The problem with Etsy’s lack of enforcement in non-handmade sellers, besides an unfair playing field for artisans (and fuel for Russia’s war machine), is that customers are having trouble finding “actually handmade” goods. Stories abound of disappointed customers who thought they were buying something handmade from Pennsylvania, only to have it arrive in their mailbox from China Post, found later on Alibaba for a fraction of the price. It’s a common problem: in February, BBC Watchdog did an investigative report on the issue. 

Entrepreneurs are starting to develop alternatives to Etsy, as published in the Artisans Cooperative’s comprehensive review of all the Etsy marketplace alternatives out there right now. The problem is, all of the existing alternatives are either (or both): 

  • specialists for certain products or locations
  • not focused on handmade
  • lacking a critical mass customer base 
  • not designed to meet crafters’ needs

Until there’s a better alternative, both crafter advocacy organizations are advising customers on how to find actually handmade sellers and purchase with them on other channels, such as social media or their own website. For customers and crafters, it’s a win-win: because of high Etsy fees, prices may be cheaper on the crafter’s social media page or website, while crafters actually earn more income (even from a lower price).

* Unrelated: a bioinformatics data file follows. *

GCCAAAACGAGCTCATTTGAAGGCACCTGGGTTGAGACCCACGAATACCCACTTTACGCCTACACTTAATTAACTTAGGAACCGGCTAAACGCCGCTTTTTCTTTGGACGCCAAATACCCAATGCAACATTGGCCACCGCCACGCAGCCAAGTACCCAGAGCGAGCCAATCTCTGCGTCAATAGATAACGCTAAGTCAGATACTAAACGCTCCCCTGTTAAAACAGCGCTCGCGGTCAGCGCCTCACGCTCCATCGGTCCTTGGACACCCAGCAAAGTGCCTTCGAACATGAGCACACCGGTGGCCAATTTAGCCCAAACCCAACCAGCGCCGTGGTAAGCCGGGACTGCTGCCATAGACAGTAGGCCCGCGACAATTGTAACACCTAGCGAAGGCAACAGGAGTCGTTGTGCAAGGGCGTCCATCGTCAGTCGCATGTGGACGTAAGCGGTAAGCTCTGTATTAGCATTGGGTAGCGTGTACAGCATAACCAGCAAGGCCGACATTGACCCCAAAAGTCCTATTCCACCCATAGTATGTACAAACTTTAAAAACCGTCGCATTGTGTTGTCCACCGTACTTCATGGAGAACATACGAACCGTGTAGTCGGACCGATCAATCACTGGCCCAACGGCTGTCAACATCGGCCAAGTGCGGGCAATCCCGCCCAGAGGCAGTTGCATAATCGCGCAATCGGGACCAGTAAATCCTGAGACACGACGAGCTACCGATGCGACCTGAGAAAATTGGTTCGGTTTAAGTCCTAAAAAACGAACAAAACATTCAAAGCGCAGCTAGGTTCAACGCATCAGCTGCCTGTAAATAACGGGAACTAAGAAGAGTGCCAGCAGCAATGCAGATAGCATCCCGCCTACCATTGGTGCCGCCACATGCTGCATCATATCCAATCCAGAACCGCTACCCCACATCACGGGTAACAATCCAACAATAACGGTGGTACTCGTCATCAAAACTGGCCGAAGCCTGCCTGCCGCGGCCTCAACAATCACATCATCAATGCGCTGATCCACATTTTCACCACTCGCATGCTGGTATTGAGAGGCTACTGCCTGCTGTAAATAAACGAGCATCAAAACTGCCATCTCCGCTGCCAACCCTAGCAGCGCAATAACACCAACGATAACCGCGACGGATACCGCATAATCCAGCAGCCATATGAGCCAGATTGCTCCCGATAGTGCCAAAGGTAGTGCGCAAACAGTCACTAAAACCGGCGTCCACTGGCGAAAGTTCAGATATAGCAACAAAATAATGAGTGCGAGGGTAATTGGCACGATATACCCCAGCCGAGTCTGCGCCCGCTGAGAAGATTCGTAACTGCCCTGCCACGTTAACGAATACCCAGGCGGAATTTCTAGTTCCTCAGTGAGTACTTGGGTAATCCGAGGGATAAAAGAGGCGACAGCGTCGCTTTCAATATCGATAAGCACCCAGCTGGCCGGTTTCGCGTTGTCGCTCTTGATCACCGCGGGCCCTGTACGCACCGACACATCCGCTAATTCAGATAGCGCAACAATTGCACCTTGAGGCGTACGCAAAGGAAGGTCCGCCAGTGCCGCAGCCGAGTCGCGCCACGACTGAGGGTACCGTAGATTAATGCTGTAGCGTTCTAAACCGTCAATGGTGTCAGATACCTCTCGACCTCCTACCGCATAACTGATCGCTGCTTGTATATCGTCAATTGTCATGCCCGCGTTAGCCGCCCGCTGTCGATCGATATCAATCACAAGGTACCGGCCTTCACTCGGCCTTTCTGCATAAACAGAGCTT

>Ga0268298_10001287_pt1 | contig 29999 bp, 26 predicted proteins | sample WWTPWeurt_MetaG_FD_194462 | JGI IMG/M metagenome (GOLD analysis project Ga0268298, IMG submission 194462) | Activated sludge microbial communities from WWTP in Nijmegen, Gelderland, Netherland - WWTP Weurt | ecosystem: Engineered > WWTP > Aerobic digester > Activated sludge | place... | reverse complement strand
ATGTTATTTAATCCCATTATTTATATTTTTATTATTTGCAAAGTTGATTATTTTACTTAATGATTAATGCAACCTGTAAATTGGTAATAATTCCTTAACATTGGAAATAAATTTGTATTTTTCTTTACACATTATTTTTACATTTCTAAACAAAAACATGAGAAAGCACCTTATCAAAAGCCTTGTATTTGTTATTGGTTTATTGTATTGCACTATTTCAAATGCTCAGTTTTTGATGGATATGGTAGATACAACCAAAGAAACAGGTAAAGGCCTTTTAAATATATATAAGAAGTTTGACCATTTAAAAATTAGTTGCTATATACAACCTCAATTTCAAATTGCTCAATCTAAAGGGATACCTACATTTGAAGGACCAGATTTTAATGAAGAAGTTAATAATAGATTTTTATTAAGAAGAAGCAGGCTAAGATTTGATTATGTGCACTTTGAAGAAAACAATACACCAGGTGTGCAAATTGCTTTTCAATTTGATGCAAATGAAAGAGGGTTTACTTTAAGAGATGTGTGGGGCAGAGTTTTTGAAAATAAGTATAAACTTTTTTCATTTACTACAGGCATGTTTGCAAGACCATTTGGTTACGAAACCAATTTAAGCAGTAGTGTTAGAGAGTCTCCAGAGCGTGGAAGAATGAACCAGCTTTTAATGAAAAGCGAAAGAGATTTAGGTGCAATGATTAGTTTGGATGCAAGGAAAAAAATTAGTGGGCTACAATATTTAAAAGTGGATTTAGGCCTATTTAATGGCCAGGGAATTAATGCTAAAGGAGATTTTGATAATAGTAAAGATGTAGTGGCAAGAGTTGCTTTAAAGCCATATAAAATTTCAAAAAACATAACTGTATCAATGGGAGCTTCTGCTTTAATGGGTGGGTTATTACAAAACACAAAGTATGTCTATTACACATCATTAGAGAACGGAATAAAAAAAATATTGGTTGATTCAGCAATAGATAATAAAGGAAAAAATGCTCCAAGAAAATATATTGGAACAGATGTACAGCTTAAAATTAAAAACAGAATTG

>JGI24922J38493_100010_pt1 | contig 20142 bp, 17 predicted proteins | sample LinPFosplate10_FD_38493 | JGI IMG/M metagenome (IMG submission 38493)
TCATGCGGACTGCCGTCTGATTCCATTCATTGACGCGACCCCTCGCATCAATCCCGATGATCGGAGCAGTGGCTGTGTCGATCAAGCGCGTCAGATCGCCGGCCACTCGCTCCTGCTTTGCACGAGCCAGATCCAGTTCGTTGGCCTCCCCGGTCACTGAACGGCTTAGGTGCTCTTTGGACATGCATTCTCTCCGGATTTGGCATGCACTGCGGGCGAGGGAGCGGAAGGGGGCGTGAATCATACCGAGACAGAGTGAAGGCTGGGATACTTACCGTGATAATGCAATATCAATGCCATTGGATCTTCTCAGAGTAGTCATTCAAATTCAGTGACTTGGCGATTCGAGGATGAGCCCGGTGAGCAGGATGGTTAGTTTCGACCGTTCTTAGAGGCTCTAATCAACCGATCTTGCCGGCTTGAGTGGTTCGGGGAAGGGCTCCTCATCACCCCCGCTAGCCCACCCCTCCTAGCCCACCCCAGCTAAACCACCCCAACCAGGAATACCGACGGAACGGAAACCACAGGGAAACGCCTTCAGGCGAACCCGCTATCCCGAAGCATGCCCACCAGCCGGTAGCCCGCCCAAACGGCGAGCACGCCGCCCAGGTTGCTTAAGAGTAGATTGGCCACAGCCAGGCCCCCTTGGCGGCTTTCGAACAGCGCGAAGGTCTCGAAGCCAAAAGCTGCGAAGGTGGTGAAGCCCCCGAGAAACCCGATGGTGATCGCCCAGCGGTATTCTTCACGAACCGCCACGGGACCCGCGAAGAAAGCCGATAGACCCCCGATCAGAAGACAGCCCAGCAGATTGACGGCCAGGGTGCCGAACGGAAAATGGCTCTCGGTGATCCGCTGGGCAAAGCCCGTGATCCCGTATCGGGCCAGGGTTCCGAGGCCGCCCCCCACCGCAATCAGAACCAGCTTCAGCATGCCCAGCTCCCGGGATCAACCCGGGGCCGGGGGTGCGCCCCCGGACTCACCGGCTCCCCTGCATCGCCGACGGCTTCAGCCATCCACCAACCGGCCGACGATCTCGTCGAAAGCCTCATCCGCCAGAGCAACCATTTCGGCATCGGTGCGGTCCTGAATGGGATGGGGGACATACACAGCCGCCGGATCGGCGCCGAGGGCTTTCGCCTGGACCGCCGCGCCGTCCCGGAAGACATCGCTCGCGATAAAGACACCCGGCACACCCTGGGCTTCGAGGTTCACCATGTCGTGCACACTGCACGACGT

Building Better in 2023

The crafters at Artisans Cooperative have come to the conclusion that artisans need to build their own marketplace. It’s the only way to ensure that their needs are addressed and upheld for the long-term. 

We need a return to the original spirit of Etsy: a low-cost, easy-entry way for crafters, makers, and artists to list their goods for sale, find customers, and make extra income to put food on their tables at honest prices. And a place for customers to find authentically handmade, unique, and quirky goods. 

Screenshot of Etsy homepage from 2005

The first steps in building the cooperative marketplace began in late 2022: 

In 2023, the co-op will be designing the technology solution that solves artisans’ problems and recruits artisans and customers, with a goal to launch within a year. 

2022 was a transformative year for crafters selling online – and an emotional rollercoaster. The lows of feeling powerless against new fees gave way to the highs of discovered camaraderie and friendships, which fueled the hard work that followed. 

Crafters have high hopes for more transformation in 2023, by holding hands and walking into the future together cooperatively. 

About Artisans Cooperative

We are growing an online handmade marketplace for an inclusive network of creatives: a co-op alternative to Etsy.
Shop the marketplace!

2 thoughts on “2022: The Year that Etsy Crafters Started to Revolt”

  1. Pingback: 2023: A Look At The Year Ahead For Artisans Cooperative | Artisans Cooperative

  2. Pingback: Our First Annual Report | Artisans Cooperative

Leave a Reply

Your email address will not be published. Required fields are marked *